People will throw out the decline in union membership as proof of workers not wanting to join in collective action. Polls show a far different picture. Workers, when asked, want to join unions more than in the last forty years. The number of workers who want unions has risen substantially over the last 10 years, and a majority of non-union workers in 2005 would vote for union representation if they could. This is up from the roughly 30% who would vote for representation in the mid-1980s.
For decades now, corporations have refined ways to inhibit union elections, aided and abetted by a feckless and weak National Labor Relations Board. Businesses have become more aggressive and successful in their efforts to inhibit worker organizing. Such union-busting action by management is designed to prevent employees from exercising their right to organize. There are expert attorneys available to train supervisors on what to say to persuade workers to vote down a union. All these efforts follow a similar play book.
Employers usually first use supervisors to hold one-on-one meetings with workers, in order to talk against the efforts to organize. Next, when workers try to form a union because of an egregious problem in the workplace, management will make improvements to convince people that there is no need for a union. Without a written, legally binding contract, those improvements can be taken away at the whim of management.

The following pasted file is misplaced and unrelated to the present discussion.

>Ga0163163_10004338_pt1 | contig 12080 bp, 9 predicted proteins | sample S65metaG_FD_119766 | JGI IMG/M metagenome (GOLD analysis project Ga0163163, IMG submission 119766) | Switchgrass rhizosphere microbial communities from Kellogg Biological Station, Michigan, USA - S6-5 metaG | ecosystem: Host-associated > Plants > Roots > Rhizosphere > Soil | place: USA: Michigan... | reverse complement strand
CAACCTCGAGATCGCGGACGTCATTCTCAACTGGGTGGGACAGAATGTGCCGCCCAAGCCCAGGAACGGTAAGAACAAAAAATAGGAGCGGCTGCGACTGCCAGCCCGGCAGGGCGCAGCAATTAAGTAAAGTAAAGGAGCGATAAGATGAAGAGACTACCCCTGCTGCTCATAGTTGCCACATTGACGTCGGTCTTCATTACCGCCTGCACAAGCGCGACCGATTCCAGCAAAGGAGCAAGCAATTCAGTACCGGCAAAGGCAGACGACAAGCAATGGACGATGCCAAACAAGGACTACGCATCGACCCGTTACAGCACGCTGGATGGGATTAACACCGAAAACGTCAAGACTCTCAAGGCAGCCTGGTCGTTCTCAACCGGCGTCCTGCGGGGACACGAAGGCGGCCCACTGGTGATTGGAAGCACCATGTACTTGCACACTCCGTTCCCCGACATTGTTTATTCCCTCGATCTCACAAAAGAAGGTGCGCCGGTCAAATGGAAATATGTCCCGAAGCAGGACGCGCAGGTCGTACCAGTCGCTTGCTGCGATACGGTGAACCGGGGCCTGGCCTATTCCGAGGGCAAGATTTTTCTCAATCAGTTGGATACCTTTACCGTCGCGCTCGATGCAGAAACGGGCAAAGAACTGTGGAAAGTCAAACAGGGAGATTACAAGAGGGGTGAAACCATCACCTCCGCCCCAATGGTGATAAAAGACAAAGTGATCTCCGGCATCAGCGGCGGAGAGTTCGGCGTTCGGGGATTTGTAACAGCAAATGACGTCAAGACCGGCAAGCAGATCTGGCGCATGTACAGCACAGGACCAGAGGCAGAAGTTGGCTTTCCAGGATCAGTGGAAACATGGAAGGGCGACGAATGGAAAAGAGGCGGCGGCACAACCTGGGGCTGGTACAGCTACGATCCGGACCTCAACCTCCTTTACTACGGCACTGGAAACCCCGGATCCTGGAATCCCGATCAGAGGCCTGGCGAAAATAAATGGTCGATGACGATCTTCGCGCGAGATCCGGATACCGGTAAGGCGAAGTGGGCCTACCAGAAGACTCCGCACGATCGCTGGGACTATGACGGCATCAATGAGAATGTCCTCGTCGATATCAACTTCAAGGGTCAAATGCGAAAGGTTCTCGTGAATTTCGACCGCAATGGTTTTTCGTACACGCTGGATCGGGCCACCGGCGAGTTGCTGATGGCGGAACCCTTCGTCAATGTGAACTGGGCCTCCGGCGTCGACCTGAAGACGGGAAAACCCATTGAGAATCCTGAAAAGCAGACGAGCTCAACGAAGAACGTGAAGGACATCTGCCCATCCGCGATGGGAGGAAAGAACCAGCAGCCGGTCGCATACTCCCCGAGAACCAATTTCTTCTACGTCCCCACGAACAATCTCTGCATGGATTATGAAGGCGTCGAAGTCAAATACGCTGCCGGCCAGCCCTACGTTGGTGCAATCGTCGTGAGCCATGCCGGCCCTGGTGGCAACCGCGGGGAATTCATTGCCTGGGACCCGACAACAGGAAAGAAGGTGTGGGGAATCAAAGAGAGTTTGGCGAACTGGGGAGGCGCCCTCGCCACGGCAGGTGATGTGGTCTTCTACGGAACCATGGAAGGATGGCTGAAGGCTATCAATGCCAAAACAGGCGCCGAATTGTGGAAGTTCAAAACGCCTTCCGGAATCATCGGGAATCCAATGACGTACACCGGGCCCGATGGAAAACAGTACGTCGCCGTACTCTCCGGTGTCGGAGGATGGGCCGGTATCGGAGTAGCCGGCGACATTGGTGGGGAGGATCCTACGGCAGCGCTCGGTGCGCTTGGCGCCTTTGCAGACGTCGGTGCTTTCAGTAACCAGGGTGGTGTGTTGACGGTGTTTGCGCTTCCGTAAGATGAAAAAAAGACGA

Michigan welcomed Gov. McDonnell at the Kent County Lincoln Day Dinner in Grand Rapids to stump for "Michigan's favorite son," Mitt Romney. Apart from the question of who is paying for this trip (oh, that's right, it appears that Virginia's taxpayers are footing nearly half of Gov. McDonnell's joyous getaways. Tough sell for a "fiscal conservative," right? Maybe not), it seems clear that our dear governor has grand political visions for himself. Who could blame McDonnell? He's intelligent, charming, politically connected and adept, and a sweetheart for a wide spectrum of the Republican Party's base of supporters (Disclaimer: I don't really believe most of what I just said).
The word is out that McDonnell would love to hitch a ride on Mitt Romney's wings to the Oval Office as Vice President of the U.S. The obvious problem here is that McDonnell still has an executive branch to run in Virginia at a time when the crazies in the General Assembly have been let out of their cages to pass all kinds of sh*%. Clearly, the VA GOP needs its top dog to quell the growing tide of archaic legislative policy that has somehow made its way out of both chambers of the legislature.